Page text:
Developed as the world’s first dual-rotor rotary engine car, the Mazda Cosmo Sport was first shown as a prototype at the 1964 Tokyo Motor Show. It later went on to full production in May 1967 until 1972, with most examples built by hand at a rate of one per day. Final production number resulted in 1,176 cars built (343 Series I and 833 Series II).
The Series I Cosmo Sport used a Type 10A dual rotor rotary engine, which produced around 110 PS. During mid 1968 Mazda gave the Cosmo Sport an update with the Series II, featuring a more powerful Type 10B engine. Peak power was raised to 128 PS and torque was rated at 103 lb-ft. Further improvements came from the inclusion of a 5-speed manual transmission replacing the 4-speed version from the Series I. The 14-inch wheels were upgraded to larger 15-inch models, and the wheelbase grew an extra 15 inches to accommodate more room and a better ride.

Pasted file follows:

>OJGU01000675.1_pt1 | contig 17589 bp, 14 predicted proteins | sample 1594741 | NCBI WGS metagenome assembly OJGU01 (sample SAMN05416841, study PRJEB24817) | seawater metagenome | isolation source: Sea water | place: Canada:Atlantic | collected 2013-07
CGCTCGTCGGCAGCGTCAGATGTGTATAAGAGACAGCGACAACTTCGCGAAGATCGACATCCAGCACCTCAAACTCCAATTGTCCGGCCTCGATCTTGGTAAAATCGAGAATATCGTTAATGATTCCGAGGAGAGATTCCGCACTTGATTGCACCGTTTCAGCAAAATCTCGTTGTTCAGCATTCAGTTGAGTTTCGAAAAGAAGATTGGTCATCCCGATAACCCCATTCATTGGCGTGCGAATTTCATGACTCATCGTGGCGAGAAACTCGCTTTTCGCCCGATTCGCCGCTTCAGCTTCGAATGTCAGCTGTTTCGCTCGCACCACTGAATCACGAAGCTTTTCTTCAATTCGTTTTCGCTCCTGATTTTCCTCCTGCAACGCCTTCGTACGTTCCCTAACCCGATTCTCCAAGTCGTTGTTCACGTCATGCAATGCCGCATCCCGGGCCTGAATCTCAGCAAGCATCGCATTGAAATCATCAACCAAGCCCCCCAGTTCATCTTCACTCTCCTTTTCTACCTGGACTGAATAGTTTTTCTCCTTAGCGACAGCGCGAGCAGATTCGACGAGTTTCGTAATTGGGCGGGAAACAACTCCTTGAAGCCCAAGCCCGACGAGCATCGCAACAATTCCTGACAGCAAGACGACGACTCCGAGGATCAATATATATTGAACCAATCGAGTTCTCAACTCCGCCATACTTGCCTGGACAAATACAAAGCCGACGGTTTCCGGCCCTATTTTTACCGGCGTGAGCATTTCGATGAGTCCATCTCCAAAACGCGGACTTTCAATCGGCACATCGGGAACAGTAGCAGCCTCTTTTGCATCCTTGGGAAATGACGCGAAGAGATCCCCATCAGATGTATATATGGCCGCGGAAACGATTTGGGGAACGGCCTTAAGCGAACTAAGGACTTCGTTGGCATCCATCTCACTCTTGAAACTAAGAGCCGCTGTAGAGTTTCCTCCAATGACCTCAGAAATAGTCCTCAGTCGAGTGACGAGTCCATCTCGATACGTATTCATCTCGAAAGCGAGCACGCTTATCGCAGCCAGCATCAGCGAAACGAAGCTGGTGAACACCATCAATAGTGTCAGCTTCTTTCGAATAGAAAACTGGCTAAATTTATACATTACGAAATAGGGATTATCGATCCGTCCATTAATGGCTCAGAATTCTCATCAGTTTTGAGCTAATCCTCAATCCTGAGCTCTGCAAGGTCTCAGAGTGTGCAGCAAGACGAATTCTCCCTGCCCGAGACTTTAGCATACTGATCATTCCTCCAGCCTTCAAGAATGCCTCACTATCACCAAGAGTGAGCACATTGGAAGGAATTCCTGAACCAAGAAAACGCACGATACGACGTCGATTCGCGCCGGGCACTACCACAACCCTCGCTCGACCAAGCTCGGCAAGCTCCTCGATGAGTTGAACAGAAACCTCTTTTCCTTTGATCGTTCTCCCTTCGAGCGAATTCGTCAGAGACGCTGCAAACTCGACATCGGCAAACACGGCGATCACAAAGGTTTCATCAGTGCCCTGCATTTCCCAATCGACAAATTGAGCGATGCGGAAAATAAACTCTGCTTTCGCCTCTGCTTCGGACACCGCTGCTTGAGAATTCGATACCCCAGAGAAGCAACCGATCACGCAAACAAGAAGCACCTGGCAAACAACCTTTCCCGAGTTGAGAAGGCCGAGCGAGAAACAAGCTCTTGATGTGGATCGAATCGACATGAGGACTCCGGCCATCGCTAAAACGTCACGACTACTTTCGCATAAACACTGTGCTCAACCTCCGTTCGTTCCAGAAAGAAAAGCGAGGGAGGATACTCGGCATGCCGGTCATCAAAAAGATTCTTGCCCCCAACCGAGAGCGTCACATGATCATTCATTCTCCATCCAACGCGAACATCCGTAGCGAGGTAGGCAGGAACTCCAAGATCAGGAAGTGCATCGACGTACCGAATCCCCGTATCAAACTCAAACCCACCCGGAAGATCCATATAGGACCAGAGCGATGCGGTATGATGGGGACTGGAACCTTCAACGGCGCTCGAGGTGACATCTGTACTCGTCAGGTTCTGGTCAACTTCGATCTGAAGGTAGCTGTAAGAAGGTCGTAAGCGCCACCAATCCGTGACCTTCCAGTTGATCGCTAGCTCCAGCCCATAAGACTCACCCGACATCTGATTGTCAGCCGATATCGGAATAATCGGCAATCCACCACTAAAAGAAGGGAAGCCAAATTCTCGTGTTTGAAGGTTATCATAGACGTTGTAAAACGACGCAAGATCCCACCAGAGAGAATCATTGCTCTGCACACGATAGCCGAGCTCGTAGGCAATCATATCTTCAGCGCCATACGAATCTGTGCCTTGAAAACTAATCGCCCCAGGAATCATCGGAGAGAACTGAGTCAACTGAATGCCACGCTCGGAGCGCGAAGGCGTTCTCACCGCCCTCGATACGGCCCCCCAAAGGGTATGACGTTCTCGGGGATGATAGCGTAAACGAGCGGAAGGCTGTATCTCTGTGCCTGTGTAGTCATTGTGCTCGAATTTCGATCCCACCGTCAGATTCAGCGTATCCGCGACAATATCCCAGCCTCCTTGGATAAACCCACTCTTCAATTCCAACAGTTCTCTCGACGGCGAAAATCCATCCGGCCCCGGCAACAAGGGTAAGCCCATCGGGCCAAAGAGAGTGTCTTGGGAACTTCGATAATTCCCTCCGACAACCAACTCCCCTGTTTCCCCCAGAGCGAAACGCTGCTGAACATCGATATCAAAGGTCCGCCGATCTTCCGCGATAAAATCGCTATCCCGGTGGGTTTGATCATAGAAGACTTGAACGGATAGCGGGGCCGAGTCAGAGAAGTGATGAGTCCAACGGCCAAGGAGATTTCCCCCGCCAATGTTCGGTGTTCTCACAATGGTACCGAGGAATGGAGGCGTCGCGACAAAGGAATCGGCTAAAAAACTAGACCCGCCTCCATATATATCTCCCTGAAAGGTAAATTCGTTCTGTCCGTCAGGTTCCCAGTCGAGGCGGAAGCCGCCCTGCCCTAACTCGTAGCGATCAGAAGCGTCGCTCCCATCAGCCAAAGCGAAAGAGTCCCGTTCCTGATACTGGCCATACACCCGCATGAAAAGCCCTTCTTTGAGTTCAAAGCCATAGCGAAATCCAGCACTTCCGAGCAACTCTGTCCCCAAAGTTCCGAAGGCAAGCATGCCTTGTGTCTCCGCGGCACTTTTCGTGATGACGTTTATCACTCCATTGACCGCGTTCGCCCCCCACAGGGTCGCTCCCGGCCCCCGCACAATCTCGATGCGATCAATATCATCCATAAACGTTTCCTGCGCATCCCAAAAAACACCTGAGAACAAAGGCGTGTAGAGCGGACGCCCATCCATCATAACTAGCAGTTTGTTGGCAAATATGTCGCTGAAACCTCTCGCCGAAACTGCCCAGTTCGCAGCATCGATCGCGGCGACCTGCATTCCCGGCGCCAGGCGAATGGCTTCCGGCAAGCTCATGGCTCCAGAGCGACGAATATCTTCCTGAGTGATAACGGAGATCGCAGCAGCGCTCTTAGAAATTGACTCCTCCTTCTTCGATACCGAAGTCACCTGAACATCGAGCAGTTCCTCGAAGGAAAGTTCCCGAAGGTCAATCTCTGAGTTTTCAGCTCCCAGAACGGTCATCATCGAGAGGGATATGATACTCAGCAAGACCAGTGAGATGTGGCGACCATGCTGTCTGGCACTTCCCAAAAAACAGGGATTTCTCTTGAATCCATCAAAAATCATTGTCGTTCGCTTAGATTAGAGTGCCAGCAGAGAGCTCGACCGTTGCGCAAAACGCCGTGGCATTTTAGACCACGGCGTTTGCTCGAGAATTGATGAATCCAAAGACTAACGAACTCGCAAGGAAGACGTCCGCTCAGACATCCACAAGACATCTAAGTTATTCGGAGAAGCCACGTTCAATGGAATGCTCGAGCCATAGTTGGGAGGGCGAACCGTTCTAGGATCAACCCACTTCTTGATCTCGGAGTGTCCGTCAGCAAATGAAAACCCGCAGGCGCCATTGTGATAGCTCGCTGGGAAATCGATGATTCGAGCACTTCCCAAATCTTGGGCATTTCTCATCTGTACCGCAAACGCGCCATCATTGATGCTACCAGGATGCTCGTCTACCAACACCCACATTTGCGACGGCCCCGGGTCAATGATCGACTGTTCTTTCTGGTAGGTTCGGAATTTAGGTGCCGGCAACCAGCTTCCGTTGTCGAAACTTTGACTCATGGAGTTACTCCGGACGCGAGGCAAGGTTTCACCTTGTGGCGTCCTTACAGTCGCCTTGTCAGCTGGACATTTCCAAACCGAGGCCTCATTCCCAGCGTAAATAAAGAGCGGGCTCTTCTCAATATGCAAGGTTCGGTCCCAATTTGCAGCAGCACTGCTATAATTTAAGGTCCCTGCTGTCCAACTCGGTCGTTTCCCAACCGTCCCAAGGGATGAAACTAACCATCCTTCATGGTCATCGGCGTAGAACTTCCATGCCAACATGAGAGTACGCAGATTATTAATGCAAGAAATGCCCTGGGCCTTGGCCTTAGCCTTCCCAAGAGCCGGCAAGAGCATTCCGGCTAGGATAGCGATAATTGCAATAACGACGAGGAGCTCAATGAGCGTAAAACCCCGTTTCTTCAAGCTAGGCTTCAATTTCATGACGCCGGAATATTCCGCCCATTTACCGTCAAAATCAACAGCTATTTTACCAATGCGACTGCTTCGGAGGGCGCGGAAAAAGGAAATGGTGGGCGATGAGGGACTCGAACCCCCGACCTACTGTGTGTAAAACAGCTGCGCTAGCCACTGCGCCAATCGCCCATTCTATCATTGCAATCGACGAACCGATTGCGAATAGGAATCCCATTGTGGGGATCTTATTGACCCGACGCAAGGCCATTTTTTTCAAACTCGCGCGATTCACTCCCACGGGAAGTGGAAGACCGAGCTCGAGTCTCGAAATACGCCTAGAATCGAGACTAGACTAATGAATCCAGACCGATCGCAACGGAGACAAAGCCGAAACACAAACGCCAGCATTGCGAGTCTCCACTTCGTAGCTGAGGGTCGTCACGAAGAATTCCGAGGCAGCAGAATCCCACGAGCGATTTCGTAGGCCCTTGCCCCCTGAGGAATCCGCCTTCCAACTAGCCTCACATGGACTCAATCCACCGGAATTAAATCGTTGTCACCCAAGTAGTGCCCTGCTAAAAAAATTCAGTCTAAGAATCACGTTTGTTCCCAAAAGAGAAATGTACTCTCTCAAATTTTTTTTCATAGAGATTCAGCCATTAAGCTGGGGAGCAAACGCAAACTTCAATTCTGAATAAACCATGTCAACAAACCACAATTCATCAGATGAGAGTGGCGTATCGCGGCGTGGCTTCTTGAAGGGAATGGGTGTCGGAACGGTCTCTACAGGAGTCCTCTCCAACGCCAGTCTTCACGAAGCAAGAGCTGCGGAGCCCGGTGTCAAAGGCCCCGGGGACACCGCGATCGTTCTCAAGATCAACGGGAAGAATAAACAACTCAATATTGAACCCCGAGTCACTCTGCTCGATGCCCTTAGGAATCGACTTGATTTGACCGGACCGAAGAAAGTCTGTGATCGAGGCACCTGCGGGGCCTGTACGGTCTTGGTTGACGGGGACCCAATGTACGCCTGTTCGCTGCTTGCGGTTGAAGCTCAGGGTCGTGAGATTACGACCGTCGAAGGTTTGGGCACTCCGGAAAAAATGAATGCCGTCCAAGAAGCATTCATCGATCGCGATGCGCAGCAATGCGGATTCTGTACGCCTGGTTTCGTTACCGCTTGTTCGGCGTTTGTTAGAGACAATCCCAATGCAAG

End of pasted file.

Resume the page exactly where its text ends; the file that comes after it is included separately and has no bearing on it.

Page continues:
Originally only sold in the Japanese market, Mazda looked to export the Cosmo Sport to the United States in 1970 with the Series II. Sold as the 110S, fewer than 6 examples made it to the US, with troubles arising from the newly introduced automobile emission standards from the U.S. governments Muskie Act.